A Sample Resume

Let me now pull all of this together by sharing a sample resume. The person in this example is applying for a marketing job with a focus on internet-based work.

After I present this, I'll identify some important things that she did in her resume.

Jane Adams
Denver, Colorado
(303) 555-1000


Marketing Manager with extensive experience leading internet-based advertising and marketing efforts, including email campaigns, video production, website search engine optimization, and online advertising placement.


Winterhold Mountain Properties
Marketing Manager

Winterhold Mountain Properties is a real estate holding company for residential properties throughout Colorado.

  • Led all marketing activities for the sale of properties, including management of digital campaigns. Helped increase revenue by 45% and reduce time-on-market of properties from 45 to 22 days.
  • Produced a series of videos highlighting properties which were viewed by more than 10,000 people. 25% of new customers reported viewing these videos.
  • Worked with an outside SEO firm to optimize keywords and copy for company website, resulting in a 15% increase in website traffic year-over-year.
  • Launched monthly email campaigns using Constant Contact. Wrote content for email blasts and worked with design firms to create layouts using HTML/CSS.
  • Managed advertising campaigns on Google Ads and Facebook Marketplace, including analysis and A/B tests.
  • Built relationships with outside vendors, including outside marketing agencies.

Riverwood Productions
Marketing Specialist

Riverwood Productions is a marketing agency that specializes in print-based advertising.

  • Helped the company to launch its first major digital marketing campaign, as an adjunct to traditional print advertising efforts. The combined approach led to a 30% increase in sales inquiries for the client.
  • Worked with a team of designers and copywriters to develop ads for placement in magazines and other media.
  • Managed relationships with editors, publicists, public relations specialists, and other industry insiders in the publishing and advertising worlds.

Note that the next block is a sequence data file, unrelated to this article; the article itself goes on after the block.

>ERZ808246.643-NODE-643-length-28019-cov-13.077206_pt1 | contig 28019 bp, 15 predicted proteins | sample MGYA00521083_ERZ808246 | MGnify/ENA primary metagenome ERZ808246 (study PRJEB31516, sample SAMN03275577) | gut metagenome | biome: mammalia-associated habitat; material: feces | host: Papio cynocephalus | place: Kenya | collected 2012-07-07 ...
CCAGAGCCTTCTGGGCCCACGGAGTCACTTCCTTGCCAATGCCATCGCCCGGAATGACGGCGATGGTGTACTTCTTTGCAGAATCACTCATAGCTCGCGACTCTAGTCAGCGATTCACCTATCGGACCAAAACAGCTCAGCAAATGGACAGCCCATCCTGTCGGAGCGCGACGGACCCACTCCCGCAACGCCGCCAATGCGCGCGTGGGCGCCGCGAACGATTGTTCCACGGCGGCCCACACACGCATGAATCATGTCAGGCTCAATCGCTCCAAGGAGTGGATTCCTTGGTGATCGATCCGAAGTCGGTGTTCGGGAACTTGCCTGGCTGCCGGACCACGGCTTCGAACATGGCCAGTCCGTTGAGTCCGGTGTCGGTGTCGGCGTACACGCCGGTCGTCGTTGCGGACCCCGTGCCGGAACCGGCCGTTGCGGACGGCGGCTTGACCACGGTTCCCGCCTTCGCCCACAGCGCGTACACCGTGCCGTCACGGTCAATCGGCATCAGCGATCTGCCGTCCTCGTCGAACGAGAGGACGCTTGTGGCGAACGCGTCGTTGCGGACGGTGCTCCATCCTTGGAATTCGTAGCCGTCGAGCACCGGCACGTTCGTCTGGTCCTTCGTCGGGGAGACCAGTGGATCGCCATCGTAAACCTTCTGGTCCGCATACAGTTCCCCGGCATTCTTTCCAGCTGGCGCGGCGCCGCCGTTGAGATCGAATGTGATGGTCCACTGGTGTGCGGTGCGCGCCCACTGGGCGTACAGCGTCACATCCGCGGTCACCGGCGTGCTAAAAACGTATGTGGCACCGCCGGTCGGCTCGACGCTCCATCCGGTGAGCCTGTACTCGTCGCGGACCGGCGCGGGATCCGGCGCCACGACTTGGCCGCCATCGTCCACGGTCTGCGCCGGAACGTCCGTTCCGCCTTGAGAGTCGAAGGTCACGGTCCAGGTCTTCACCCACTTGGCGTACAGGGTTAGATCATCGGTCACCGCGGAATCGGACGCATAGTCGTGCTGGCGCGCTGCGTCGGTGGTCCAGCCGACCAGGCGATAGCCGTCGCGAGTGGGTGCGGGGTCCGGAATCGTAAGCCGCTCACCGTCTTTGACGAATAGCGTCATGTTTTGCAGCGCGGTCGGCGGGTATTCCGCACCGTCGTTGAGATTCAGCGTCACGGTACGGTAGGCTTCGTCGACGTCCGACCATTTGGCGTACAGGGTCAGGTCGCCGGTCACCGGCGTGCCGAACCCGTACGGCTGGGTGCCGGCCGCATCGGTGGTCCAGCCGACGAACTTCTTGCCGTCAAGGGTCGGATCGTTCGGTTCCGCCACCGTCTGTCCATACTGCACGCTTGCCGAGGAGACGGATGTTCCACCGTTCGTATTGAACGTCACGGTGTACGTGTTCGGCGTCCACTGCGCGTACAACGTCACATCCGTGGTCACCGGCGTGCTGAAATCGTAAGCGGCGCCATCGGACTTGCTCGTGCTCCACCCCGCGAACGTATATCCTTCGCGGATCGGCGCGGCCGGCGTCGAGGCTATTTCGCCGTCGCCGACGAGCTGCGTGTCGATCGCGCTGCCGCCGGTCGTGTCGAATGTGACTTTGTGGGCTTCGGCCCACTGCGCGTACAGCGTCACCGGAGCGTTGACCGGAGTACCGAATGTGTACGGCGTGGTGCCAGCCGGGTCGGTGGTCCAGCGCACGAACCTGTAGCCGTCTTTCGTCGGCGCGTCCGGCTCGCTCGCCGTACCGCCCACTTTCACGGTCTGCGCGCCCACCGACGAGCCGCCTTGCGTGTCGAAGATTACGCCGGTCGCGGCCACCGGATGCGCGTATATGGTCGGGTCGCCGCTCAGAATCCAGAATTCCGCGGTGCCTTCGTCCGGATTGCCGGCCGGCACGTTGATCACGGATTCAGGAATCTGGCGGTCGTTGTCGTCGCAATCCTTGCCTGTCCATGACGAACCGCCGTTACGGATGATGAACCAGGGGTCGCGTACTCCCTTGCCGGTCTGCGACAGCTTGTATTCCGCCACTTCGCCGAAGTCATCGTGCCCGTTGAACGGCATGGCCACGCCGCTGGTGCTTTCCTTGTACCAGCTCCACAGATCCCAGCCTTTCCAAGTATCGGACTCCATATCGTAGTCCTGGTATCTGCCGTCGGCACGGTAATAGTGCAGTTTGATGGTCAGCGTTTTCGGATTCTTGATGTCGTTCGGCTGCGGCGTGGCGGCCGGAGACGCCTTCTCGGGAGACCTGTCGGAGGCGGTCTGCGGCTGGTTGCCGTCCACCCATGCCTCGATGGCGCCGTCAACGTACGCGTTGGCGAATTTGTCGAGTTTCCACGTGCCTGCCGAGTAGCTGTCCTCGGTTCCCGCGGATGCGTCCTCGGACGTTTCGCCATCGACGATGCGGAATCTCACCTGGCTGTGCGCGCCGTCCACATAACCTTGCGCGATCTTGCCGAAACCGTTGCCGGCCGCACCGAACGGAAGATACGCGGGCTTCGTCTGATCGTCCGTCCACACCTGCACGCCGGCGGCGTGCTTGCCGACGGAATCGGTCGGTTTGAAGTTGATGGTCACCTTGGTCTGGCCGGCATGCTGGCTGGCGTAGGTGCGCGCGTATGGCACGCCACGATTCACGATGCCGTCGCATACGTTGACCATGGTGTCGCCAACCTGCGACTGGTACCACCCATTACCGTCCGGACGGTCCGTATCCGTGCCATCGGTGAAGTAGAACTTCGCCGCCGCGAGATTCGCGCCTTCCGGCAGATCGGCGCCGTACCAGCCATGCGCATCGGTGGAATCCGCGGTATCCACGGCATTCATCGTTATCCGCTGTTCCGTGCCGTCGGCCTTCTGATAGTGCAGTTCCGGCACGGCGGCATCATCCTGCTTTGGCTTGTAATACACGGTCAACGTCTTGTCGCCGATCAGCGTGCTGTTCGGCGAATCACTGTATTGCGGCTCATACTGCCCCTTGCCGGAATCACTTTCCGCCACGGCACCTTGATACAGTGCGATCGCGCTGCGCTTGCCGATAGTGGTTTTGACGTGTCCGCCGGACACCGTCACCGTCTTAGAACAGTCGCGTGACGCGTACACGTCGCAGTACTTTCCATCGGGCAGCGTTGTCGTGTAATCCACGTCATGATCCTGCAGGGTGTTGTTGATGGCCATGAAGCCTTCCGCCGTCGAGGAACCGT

• Helped develop new clientele by working with account managers to produce marketing collateral.


University of Colorado at Boulder
B.A., Business Administration

Degree program included classes on marketing communication, digital production, and advertising. Also completed trainings in Adobe Photoshop, InDesign, Illustrator, Premier, and After Effects. Certified user of CRM system.

Let me go through Jane's resume and point out a few things that she did very well.

To begin, her resume is in a standard format, easy to read, and filled with relevant information. That is the best foundation upon which to build. Given that she's in marketing, she can add a few design flairs if she'd like.

Because she's applying for a position that is focused on internet-based work, she customized her summary to highlight that. If a recruiter were to only read Jane's summary and nothing else, he would have to place Jane in the "possible match" group. Jane showed the recruiter, right up front, that there's a potentially strong fit. There's no way for him to pass her by.

Jane also included a great deal of relevant detail—including specific results—in her first few bullets. Along with the summary, these bullets are the most important parts of the resume. She highlighted some excellent matches for the job.

Because both of her companies are relatively unknown and have unusual names, Jane did the recruiter a favor by summarizing what each of the companies do. Without that information, he might be delayed and confused while trying to figure out what type of industry Jane was in.

Jane's second job was with a company that primarily did print-based work. The job she's applying for, by contrast, is focused on internet-based work. Because of that, she chose to start with a bullet about helping her company develop a blended print/internet approach.

Even if this was a small part of her work, it is nonetheless an extremely relevant element for this particular job opening. She put that front and center.

She also skillfully wove keywords into her bullets: things like "A/B testing" (a way of measuring ad effectiveness), companies like Constant Contact (email marketing) and Google Ads (online ads), and HTML/CSS (the language for creating websites.)

In addition, she used the acronym "SEO" and also wrote out "search engine optimization." She covered both formats.

Note that Jane used only years, and not months, on her dates of employment. I recommend this. It keeps things simple, and also helps to cover up any gaps. She also included some relevant trainings and a certification in her last section.

This is an easy-to-read resume filled with relevant items that pop up quickly. That is what we're aiming for. Resumes don't need to be fancy; they simply need to highlight matches.

The Cover Letter

Let me now move on to part two of this chapter: the cover letter.

The majority of the resumes I receive have no cover letter at all, or just a few sentences. I'm used to this; it doesn't bother me. But when I see that someone took time to write a relevant cover letter, it strengthens the application.

I strongly recommend that you include a brief cover letter with your resume when you apply for jobs. It's worth the extra time to create.

I'm going to share a format that I call "Dan's cover letter." This isn't industry-standard. (There is no standard.) But it's what I most like to see. Most recruiters probably feel the same.

My cover letter format is only three paragraphs long. Each paragraph has just two or three sentences.

Here is the format:

  1. Paragraph One: Introduce yourself, and name the job you're interested in.
  2. Paragraph Two: Highlight some matches between your background and the job.